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Skin Cancer U? Students Tan on Campus at Top Colleges

Twelve percent of the nation’s top colleges and universities have tanning beds on campus, according to a new report.
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America’s top universities may be teaching a dangerous lesson about tanning.

Twelve percent of the nation’s top colleges and universities have tanning beds on campus, and nearly half have them either on campus or in off-campus housing, according to a report published online Wednesday in JAMA Dermatology.

Students can even use “campus cash” debit cards loaded up by parents for tanning at 14 percent of the 125 top colleges and universities compiled by U.S. News & World Report. And when tanning beds were offered in off-campus housing, it was free to tenants 96 percent of the time, the study found.

Melanoma, the deadly form of skin cancer, is on the rise among young people and has become the number one cancer in young adults aged 25 to 29, said lead author Sherry Pagoto, Ph.D., associate professor of medicine at University of Massachusetts Medical School.

“It’s one of those cancers that’s actually sneaking up on us. People don’t usually think of skin cancer of being a super prevalent cancer, one to be concerned about, but it really is sneaking up on us, particularly in young people and the reason is because of exposure to ultraviolet radiation, and that includes obviously in tanning salons,” Pagoto told NBC News.

In previous research, Pagoto and others have found that young people aren’t just after tan skin — in fact, tanning can even be addictive.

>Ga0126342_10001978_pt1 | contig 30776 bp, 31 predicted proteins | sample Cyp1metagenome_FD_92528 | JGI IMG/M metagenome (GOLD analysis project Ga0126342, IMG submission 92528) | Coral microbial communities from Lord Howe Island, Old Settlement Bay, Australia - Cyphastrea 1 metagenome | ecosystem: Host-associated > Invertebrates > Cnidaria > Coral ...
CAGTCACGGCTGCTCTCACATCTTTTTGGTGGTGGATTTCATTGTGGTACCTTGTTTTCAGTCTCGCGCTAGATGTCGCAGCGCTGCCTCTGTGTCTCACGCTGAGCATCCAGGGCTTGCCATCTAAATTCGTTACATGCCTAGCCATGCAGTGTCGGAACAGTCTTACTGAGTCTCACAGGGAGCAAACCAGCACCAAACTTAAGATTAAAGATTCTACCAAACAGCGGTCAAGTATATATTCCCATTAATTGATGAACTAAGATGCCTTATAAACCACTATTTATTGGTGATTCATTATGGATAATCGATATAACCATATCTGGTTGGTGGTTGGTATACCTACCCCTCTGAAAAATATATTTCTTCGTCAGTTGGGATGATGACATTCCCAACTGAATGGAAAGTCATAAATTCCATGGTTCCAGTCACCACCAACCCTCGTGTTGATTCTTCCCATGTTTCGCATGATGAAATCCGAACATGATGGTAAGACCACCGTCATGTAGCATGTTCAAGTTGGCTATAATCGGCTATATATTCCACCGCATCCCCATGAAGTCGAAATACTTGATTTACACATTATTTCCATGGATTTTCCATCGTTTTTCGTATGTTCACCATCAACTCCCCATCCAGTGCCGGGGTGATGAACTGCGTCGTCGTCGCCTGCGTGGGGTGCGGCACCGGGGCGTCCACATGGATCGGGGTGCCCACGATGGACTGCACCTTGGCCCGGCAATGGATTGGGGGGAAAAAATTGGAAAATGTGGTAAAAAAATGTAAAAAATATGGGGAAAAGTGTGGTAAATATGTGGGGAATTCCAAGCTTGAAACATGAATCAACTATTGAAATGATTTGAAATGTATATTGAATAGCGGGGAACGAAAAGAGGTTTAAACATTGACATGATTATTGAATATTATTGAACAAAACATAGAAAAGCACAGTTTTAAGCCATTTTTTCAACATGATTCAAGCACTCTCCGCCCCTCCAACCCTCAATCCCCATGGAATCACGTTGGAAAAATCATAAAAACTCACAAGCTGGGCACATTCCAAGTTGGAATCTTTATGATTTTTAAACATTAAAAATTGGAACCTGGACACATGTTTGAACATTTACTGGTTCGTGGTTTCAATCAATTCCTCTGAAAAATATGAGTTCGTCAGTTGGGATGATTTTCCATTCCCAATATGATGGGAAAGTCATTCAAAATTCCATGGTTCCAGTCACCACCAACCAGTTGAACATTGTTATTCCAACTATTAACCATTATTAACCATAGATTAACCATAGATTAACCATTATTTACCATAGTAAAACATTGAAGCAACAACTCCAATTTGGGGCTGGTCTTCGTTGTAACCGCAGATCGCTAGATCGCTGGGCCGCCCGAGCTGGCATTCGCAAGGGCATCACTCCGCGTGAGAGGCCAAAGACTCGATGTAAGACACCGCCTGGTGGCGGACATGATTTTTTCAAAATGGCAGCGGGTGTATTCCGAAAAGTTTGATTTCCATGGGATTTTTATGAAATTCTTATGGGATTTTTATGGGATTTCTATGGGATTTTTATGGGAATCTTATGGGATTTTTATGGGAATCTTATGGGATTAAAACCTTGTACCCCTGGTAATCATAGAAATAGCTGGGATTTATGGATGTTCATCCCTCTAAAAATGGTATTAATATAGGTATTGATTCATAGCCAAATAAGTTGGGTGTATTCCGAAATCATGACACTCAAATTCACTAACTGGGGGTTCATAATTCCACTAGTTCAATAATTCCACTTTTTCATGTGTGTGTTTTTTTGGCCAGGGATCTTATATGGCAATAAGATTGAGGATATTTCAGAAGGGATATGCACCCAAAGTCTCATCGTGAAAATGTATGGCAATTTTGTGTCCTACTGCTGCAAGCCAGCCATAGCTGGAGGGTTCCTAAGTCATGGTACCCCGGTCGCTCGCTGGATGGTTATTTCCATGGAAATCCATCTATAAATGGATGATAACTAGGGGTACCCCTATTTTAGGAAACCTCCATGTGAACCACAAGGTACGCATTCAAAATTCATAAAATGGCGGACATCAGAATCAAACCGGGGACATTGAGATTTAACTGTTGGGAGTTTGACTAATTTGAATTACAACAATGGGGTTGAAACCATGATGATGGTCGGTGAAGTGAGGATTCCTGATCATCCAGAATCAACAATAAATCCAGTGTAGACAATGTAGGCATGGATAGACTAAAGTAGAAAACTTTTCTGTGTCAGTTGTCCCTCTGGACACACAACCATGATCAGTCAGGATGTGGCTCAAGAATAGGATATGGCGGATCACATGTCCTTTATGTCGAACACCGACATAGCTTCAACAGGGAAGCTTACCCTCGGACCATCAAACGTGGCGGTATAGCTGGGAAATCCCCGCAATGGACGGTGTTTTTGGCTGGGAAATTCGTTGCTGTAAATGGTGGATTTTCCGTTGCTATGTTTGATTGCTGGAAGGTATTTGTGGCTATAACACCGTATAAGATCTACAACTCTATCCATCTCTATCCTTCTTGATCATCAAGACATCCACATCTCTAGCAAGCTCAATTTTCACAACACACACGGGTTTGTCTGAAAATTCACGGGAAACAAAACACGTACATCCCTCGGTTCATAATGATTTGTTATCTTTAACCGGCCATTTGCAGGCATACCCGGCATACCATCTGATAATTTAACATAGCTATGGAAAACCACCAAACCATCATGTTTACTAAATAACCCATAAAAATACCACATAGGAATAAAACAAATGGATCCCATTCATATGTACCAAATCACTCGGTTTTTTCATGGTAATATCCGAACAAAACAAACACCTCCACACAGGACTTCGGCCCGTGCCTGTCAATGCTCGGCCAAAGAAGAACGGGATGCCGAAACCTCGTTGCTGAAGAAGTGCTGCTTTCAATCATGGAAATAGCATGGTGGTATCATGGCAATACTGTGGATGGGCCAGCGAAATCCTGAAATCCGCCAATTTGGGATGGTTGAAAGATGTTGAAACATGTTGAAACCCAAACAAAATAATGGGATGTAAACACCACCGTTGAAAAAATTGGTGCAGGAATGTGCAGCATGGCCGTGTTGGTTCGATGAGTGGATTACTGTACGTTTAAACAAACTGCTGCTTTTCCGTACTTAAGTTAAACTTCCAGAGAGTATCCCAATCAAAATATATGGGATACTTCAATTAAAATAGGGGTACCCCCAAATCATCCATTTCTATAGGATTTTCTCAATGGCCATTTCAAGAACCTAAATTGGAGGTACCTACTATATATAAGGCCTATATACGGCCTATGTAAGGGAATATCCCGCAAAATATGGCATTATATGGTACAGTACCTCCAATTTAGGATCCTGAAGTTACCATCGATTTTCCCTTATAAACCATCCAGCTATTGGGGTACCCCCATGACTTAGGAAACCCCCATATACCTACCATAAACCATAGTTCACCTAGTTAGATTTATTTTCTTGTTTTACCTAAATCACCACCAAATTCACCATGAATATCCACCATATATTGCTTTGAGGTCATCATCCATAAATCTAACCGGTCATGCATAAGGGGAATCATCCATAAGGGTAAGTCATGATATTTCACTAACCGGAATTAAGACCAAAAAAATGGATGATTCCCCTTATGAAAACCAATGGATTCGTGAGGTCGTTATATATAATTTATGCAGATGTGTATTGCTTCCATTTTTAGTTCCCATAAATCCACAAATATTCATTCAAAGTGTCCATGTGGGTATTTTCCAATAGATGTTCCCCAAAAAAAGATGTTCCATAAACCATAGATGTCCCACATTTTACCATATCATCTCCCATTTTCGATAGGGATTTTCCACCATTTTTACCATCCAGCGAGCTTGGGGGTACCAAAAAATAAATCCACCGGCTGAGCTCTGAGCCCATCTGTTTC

“Of course they say they love to be tan, but they also say it’s something fun to do, to reduce their stress, to relax particularly in the winter time when it’s so cold — so they’re doing it to warm up, to feel good, something that they’re doing kind of after class to unwind,” Pagoto said.

The Indoor Tanning Association released a statement saying there was "no consensus among researchers regarding the relationship between melanoma skin cancer and UN exposure from the son or a sunbed."

Still, Pagoto hopes to see campuses treat tanning as they do tobacco — banning tanning beds on campus and blocking payment by campus cash cards that parents fill up to pay for books, food and other necessities.

As for off-campus housing? She suggests that schools only endorse apartment complexes without tanning beds, and that parents ask about the amenities made available to students.

“Even if your child isn’t into tanning, if it’s in their apartment and it’s free and all their friends are doing it, it could be a way that they’re getting hooked on it,” she said.

Erika Edwards of NBC News Channel contributed to this report.